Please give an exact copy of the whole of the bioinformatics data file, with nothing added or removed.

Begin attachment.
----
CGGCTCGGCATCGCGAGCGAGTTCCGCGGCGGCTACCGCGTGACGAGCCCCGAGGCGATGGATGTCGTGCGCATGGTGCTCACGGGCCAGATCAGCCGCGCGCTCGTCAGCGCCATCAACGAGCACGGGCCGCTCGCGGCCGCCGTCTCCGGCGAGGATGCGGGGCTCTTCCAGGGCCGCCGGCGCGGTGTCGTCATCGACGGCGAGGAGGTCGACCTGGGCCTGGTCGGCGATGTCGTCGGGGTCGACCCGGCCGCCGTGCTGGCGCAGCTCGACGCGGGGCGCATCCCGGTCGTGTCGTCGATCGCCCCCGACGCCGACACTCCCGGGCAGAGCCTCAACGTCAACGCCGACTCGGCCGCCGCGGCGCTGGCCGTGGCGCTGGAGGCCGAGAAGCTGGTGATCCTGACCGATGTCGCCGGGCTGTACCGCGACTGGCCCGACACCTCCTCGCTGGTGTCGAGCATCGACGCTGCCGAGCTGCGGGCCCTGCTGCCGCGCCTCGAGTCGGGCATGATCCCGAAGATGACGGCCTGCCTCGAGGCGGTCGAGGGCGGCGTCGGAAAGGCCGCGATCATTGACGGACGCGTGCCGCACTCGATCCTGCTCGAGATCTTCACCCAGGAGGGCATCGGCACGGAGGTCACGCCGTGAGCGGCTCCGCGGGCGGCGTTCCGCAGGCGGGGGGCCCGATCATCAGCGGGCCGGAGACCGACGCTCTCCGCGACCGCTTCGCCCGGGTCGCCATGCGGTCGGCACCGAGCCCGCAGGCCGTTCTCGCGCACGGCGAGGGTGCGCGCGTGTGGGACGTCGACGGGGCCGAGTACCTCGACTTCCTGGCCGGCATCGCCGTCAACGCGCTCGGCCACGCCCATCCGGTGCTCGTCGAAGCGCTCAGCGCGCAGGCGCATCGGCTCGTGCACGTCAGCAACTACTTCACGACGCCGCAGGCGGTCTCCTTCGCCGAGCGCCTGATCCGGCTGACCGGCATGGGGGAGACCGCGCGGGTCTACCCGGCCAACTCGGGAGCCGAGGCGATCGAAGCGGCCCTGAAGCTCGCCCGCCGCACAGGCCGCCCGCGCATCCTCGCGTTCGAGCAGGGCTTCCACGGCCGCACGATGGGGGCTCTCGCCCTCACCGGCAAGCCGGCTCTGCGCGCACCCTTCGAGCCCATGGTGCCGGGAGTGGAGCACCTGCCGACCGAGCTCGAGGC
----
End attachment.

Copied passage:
CGGCTCGGCATCGCGAGCGAGTTCCGCGGCGGCTACCGCGTGACGAGCCCCGAGGCGATGGATGTCGTGCGCATGGTGCTCACGGGCCAGATCAGCCGCGCGCTCGTCAGCGCCATCAACGAGCACGGGCCGCTCGCGGCCGCCGTCTCCGGCGAGGATGCGGGGCTCTTCCAGGGCCGCCGGCGCGGTGTCGTCATCGACGGCGAGGAGGTCGACCTGGGCCTGGTCGGCGATGTCGTCGGGGTCGACCCGGCCGCCGTGCTGGCGCAGCTCGACGCGGGGCGCATCCCGGTCGTGTCGTCGATCGCCCCCGACGCCGACACTCCCGGGCAGAGCCTCAACGTCAACGCCGACTCGGCCGCCGCGGCGCTGGCCGTGGCGCTGGAGGCCGAGAAGCTGGTGATCCTGACCGATGTCGCCGGGCTGTACCGCGACTGGCCCGACACCTCCTCGCTGGTGTCGAGCATCGACGCTGCCGAGCTGCGGGCCCTGCTGCCGCGCCTCGAGTCGGGCATGATCCCGAAGATGACGGCCTGCCTCGAGGCGGTCGAGGGCGGCGTCGGAAAGGCCGCGATCATTGACGGACGCGTGCCGCACTCGATCCTGCTCGAGATCTTCACCCAGGAGGGCATCGGCACGGAGGTCACGCCGTGAGCGGCTCCGCGGGCGGCGTTCCGCAGGCGGGGGGCCCGATCATCAGCGGGCCGGAGACCGACGCTCTCCGCGACCGCTTCGCCCGGGTCGCCATGCGGTCGGCACCGAGCCCGCAGGCCGTTCTCGCGCACGGCGAGGGTGCGCGCGTGTGGGACGTCGACGGGGCCGAGTACCTCGACTTCCTGGCCGGCATCGCCGTCAACGCGCTCGGCCACGCCCATCCGGTGCTCGTCGAAGCGCTCAGCGCGCAGGCGCATCGGCTCGTGCACGTCAGCAACTACTTCACGACGCCGCAGGCGGTCTCCTTCGCCGAGCGCCTGATCCGGCTGACCGGCATGGGGGAGACCGCGCGGGTCTACCCGGCCAACTCGGGAGCCGAGGCGATCGAAGCGGCCCTGAAGCTCGCCCGCCGCACAGGCCGCCCGCGCATCCTCGCGTTCGAGCAGGGCTTCCACGGCCGCACGATGGGGGCTCTCGCCCTCACCGGCAAGCCGGCTCTGCGCGCACCCTTCGAGCCCATGGTGCCGGGAGTGGAGCACCTGCCGACCGAGCTCGAGGC